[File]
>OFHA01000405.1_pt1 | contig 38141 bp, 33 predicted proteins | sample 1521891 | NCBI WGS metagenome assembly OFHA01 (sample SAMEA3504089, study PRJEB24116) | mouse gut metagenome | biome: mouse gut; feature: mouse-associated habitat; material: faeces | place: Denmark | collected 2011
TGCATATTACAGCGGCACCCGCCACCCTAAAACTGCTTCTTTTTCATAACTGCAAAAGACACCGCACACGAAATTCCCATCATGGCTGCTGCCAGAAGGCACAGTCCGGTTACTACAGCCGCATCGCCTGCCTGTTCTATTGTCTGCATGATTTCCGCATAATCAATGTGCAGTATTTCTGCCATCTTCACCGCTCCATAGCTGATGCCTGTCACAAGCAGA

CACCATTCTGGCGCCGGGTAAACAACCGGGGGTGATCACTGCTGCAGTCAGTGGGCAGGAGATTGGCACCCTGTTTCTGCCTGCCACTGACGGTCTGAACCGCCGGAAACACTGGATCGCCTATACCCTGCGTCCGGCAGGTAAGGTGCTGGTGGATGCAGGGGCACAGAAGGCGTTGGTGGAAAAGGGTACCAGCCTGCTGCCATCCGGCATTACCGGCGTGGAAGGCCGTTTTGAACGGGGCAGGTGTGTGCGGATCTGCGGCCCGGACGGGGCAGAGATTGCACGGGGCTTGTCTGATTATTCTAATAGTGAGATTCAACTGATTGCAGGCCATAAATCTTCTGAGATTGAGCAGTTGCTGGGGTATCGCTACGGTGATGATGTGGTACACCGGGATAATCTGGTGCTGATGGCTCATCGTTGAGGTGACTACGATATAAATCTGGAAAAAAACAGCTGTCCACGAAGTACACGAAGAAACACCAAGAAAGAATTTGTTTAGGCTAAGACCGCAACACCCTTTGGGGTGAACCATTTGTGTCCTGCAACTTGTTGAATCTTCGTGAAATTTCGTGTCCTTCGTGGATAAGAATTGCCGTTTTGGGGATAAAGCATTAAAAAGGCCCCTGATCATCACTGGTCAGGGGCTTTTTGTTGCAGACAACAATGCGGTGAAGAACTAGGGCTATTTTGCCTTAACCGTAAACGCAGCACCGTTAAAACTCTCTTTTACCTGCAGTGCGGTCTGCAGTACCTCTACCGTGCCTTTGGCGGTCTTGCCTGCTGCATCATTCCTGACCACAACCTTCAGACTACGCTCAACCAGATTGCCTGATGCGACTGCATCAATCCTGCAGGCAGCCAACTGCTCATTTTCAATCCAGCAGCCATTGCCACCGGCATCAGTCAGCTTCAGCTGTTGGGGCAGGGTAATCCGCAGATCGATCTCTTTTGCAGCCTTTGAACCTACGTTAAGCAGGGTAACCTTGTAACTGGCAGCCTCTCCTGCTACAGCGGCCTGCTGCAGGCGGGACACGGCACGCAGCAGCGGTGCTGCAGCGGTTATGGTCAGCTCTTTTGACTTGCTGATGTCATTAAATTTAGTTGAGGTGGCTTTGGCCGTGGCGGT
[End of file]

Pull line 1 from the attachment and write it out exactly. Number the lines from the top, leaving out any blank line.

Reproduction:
>OFHA01000405.1_pt1 | contig 38141 bp, 33 predicted proteins | sample 1521891 | NCBI WGS metagenome assembly OFHA01 (sample SAMEA3504089, study PRJEB24116) | mouse gut metagenome | biome: mouse gut; feature: mouse-associated habitat; material: faeces | place: Denmark | collected 2011